As some of you know, Dr. Hartman uses a slightly different technique to castrate male horses called the Henderson castration technique. It involves the use of a power drill and a specialized clamp to literally twist off the testicle. Traditional methods involve the use of an emasculator which crushes the tissue to ensure adequate termination of blood flow. If the emasculator has been around for such a long time and works, why turn to power tools??
First, it’s important to understand that the top two risks associated with castration are hemorrhage (bleeding out) and evisceration (intestines protruding through the surgical site).
When the body undergoes development, the testicles migrate from the body cavity into the scrotum through holes in the abdominal wall called inguinal rings. Normally, those inguinal rings shrink in size to prevent other abdominal characters (think intestines!) from migrating into the scrotum as well.
Prior to castrating a horse, every veterinarian should check for enlarged inguinal rings. If present and palpable, enlarged rings could increase the risk of the intestines migrating into the scrotum and out the castration incisions (evisceration). If this happens, it is an immediate life-threatening situation for the horse. While we as veterinarian strive to avoid such situations, it is not always possible to palpate inguinal rings. If not appreciably enlarged, this is a risk we cannot avoid no matter how diligent the practitioner.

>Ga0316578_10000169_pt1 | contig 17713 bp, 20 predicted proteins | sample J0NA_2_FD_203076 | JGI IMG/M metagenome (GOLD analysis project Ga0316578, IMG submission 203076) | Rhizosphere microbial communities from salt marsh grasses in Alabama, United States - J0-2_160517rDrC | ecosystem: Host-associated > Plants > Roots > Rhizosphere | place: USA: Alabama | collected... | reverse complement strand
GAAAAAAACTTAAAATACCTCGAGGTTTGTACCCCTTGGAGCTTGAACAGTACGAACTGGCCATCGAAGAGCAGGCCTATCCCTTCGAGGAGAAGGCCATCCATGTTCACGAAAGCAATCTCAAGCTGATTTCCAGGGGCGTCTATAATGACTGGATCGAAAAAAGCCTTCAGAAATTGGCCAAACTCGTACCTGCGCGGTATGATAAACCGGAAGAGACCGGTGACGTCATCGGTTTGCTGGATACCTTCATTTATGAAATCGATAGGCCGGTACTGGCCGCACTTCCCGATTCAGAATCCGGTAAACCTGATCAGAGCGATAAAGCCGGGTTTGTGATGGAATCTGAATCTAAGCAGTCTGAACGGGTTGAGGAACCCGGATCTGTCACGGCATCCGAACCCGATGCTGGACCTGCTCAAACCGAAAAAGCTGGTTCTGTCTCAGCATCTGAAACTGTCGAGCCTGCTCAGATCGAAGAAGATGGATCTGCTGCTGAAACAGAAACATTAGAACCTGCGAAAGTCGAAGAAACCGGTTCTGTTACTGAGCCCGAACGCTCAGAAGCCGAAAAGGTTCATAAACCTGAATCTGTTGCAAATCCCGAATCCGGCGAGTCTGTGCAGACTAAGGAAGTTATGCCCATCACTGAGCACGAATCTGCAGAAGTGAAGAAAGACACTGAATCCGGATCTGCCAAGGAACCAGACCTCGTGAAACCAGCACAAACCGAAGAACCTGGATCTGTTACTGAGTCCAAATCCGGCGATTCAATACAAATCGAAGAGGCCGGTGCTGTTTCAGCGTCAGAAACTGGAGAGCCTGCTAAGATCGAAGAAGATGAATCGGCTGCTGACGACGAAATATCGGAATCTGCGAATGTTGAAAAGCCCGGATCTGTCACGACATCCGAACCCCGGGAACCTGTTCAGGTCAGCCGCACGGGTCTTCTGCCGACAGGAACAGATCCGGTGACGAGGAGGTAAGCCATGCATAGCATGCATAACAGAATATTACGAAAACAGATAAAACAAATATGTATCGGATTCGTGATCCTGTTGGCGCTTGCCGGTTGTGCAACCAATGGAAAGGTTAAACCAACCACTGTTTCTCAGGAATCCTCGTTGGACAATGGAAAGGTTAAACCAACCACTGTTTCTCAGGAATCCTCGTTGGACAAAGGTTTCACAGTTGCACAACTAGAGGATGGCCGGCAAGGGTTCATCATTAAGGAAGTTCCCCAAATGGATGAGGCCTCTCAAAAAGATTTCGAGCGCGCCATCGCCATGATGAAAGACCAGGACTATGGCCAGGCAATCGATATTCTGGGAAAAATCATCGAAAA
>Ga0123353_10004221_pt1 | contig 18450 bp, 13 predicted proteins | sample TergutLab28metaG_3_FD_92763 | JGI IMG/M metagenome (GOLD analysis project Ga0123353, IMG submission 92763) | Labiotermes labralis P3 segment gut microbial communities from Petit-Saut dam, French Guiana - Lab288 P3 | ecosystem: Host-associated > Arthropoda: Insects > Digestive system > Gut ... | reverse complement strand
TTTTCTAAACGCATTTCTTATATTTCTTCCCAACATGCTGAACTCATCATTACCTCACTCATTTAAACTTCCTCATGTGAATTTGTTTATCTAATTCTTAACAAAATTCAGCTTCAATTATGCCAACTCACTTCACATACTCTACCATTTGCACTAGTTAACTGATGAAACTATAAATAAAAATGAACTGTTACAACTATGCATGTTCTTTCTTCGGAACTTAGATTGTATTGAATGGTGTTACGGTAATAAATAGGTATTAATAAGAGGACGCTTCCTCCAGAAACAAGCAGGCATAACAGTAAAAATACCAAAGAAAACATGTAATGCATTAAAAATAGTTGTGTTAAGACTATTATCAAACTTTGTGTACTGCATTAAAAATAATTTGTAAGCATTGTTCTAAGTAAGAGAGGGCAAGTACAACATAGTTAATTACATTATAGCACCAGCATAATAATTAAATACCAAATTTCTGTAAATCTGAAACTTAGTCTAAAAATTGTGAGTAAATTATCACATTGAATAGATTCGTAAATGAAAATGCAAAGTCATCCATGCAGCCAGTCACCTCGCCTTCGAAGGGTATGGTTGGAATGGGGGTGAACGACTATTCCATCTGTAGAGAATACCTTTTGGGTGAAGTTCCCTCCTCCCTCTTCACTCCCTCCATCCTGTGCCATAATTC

The most common risk associated with castrations is hemorrhage. The traditional method of castration utilizing an emasculator relies on the clamping and crushing action of the tool to staunch the flow of blood. This process requires adequate time for the clamp to remain in place and does NOT involve the placement of any sutures or staples. The success of the clamping process is 100% dependent on the quality of the tissue present, as well as the depth of anesthesia. If the horse is waking up quicker than intended, you certainly won’t get to keep that clamp in place for an adequate amount of time! This in turn can increase the risk of hemorrhage.
Benefits of the Henderson Technique
The Henderson Technique greatly minimizes complications as well as reducing surgery time. When utilizing this castration technique the tissue surrounding the blood vessels is twisted upon itself multiple times with a special instrument attached to a power drill, leaving a sealed and tightly coiled spermatic cord end after testicles are severed. This serves as a more permanent ‘clamp’ and further reduces the risk of postoperative hemorrhage. There are no sutures placed in this procedure either, decreasing the risk of having a foreign material present in the inguinal or abdominal regions. In Dr. Hartman’s hands, the process is quicker and offers a better means of hemostasis with fewer post-surgical complications.
Due to the nature of the surgery, the incisions made in the scrotum are left open for drainage purposes and there is usually some mild to moderate swelling for several days after the procedure. The new gelding is confined to stall rest for the first 24 hours after surgery, but then we encourage movement and activity during those next few days to help alleviate some of the swelling and stimulate additional drainage.
Next time you have a stud colt in need of castration know that A) Dr. Hartman will do everything prior to surgery to minimize the risk of complications and B) know that she will come prepared with a power drill and extra batteries!